O Ceidigh believes there will be marginal growth in the European aviation industry this year. "There's certainly a pickup in worldwide aviation although that's been largely driven by India, Asia and the United States," says O Ceidigh. "The aviation industry in the EU will see about a third of the growth experienced worldwide. The Irish and British aviation markets will be challenged this year. Both countries were hit a bit more by the recession and tourism was down significantly on British and Irish routes last year."
O Ceidigh says that the British market -- the main market for Aer Arann -- is "still very weak" and that this weakness will continue into 2011. "The British market won't get any weaker, however," he says. "I believe we have hit the bottom of the tourism downturn. There's a bit more confidence coming back -- more people are moving around for holiday and business trips."
Last June it emerged that Ireland was officially out of recession thanks to a slight increase in our Gross Domestic Product (GDP -- a measure of economic growth) figures.
For most people, however, the harsh realities of the recession are still here and the entrepreneur Bill McCabe, who previously headed up e-learning company CBT Systems (later known as Smartforce), believes those realities will continue into the new year.
"Technically, Ireland will come out of recession this year but it will take more time before it reflects itself in a feeling of recovery," says McCabe, who is chairman of the venture capital firm, Oyster Capital Partners.
"The banking system needs to do more than worry about repairing its own balance sheets. A recovery will not happen until the banks start to lend to small and medium-sized businesses -- and to people looking to buy a home.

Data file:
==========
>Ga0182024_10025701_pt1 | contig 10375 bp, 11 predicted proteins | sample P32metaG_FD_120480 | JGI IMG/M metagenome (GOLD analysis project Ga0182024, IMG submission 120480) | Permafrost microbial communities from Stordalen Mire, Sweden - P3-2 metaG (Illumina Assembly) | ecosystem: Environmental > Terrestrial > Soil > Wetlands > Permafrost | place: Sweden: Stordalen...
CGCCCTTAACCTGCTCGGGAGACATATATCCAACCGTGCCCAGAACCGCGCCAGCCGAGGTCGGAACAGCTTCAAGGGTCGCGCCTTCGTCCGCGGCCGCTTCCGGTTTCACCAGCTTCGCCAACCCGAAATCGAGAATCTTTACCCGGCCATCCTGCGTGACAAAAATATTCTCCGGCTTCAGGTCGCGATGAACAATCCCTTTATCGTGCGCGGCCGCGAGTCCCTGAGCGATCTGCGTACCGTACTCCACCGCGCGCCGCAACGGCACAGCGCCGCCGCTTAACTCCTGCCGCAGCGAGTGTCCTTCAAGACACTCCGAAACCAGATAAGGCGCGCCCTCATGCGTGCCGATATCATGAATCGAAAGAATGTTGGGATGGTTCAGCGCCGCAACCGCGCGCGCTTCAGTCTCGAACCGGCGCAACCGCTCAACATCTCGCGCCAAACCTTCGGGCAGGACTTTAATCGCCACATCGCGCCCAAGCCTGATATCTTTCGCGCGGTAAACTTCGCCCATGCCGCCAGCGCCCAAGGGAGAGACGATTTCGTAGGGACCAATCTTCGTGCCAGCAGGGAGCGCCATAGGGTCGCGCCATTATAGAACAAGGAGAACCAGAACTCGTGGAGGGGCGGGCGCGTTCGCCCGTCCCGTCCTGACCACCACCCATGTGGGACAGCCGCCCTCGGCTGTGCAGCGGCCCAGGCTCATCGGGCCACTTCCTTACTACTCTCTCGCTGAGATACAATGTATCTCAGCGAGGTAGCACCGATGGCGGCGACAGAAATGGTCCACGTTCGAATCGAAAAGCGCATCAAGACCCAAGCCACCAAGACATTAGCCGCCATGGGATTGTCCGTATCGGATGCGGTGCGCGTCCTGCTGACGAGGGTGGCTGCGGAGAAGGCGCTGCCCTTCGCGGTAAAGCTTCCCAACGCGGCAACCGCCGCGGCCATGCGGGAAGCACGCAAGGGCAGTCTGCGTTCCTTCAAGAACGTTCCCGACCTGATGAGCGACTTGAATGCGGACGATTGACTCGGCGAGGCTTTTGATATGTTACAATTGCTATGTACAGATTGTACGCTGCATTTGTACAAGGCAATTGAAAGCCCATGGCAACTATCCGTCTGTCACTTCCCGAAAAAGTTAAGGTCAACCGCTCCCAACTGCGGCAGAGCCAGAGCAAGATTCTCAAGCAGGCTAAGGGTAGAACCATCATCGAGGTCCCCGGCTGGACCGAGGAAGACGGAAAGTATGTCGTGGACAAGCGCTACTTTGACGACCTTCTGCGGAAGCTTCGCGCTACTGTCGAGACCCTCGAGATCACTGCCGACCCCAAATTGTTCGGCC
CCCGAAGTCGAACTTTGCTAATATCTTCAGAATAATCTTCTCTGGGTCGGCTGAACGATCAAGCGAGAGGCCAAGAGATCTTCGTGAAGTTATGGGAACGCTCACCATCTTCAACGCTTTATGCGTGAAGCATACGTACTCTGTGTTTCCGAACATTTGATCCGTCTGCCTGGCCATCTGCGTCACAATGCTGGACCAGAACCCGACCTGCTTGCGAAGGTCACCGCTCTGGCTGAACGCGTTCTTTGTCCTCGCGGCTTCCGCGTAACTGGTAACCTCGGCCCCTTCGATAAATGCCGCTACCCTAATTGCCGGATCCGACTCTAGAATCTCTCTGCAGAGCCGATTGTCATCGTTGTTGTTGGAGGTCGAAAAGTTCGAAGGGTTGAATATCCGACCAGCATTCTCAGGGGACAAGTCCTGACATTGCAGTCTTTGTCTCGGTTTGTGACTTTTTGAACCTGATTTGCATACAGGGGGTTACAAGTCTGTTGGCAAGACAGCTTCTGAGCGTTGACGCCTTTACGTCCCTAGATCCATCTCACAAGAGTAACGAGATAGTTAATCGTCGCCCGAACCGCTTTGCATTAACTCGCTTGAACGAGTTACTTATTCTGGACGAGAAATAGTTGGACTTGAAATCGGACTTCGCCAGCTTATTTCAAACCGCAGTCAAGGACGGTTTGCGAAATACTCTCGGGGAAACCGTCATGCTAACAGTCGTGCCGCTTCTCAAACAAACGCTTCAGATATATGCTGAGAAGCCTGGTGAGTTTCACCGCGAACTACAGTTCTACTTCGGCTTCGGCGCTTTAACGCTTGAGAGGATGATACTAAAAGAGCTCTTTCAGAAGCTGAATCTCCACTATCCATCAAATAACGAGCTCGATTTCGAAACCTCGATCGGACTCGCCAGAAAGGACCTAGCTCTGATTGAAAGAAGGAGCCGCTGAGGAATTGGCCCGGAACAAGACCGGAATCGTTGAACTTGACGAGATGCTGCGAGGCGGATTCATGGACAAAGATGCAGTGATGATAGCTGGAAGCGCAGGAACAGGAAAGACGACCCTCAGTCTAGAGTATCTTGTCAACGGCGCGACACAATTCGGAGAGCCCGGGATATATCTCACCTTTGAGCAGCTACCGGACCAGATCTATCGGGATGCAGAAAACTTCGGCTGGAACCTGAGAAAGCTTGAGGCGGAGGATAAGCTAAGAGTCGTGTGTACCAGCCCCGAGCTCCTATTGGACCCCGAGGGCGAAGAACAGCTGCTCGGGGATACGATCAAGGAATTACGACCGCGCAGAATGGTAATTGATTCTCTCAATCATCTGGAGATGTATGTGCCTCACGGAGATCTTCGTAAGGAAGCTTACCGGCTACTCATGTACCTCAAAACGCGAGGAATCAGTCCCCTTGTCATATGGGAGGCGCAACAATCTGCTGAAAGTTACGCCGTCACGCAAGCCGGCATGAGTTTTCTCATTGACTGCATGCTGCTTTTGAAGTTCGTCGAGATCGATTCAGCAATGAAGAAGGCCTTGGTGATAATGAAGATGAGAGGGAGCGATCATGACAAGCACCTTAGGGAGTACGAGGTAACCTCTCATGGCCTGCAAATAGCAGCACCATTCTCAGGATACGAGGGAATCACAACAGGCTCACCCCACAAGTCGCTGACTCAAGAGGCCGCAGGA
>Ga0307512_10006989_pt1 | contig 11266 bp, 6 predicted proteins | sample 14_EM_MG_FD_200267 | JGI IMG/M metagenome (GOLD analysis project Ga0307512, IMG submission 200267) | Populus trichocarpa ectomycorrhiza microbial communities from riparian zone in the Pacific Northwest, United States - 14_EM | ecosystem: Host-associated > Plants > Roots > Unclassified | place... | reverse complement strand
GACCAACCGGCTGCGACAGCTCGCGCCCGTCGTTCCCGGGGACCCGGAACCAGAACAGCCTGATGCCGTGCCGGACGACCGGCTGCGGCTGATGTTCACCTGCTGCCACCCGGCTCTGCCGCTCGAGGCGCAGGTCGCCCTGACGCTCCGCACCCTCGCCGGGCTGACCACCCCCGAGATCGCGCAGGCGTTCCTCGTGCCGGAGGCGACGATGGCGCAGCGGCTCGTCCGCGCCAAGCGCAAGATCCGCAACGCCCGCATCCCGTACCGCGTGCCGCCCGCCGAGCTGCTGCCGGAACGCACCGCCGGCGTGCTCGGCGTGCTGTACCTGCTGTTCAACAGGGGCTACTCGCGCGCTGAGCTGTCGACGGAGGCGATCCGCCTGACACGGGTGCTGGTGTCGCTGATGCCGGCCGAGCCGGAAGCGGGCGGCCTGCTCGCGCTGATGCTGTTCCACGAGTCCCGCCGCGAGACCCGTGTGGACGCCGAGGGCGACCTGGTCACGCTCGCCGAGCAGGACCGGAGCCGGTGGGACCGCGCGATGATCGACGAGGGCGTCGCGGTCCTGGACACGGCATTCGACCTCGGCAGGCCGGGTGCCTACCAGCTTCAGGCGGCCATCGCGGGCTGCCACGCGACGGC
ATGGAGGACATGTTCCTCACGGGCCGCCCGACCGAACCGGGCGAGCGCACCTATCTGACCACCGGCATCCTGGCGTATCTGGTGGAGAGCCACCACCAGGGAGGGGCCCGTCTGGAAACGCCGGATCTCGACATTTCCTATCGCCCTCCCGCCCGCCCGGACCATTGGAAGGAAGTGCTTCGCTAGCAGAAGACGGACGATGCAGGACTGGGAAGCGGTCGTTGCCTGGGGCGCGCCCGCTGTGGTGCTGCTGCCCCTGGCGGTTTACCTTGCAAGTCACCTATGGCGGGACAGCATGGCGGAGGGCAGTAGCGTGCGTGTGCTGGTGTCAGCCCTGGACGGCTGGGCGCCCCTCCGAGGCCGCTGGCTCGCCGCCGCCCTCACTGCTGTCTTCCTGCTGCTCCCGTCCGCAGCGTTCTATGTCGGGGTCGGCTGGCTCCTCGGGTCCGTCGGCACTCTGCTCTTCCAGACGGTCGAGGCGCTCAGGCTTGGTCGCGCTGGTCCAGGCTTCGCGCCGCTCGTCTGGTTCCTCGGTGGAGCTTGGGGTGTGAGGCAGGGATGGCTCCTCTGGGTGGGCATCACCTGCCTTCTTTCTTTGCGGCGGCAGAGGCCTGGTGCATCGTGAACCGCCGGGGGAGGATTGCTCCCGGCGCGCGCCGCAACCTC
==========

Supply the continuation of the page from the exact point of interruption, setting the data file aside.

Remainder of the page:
"Hopefully we'll see people having the confidence to buy homes and spend money in 2012 -- but we'll need a government policy that will ensure that banks lend to the real economy."
McCabe says the past two years have been good for venture capitalists -- essentially, investors who provide money to firms and small businesses.
"Company valuations have become more realistic, so venture capitalists have been able to acquire companies at good valuations," he explains. "Because of the cycle in venture capitalism, it will take a little time for these valuations to translate themselves into returns."
McCabe is also involved in bio-energy, a type of renewable energy. Bio-energy, however, hasn't had as good a year. "Bio-energy is a business that requires equity players and leverage," explains McCabe. "Leverage [essentially, large loans] is just not available at the moment."
THE MOTOR BOSS
You may not have spotted a 2011 car just yet but if last year's pick-up in car sales carries into the new year, it shouldn't be too long before you do so.
Although car dealers are unlikely to ever see a return to the boom times of the early 2000's, with car sales up almost 15 per cent last year, 2010 was nowhere near as disastrous as 2009. The Apprentice host and chairman of the Bill Cullen Motor Group believes 2011 will be a "steady year" for the motor trade. "The extension of the scrappage scheme to July 2011 will give dealers the boost to keep sales moving along," says Cullen. "The will is out there to spend a few bob despite the snow hammering the normal December boom. Again, we have to put that behind us and push forward with new marketing initiatives and better products."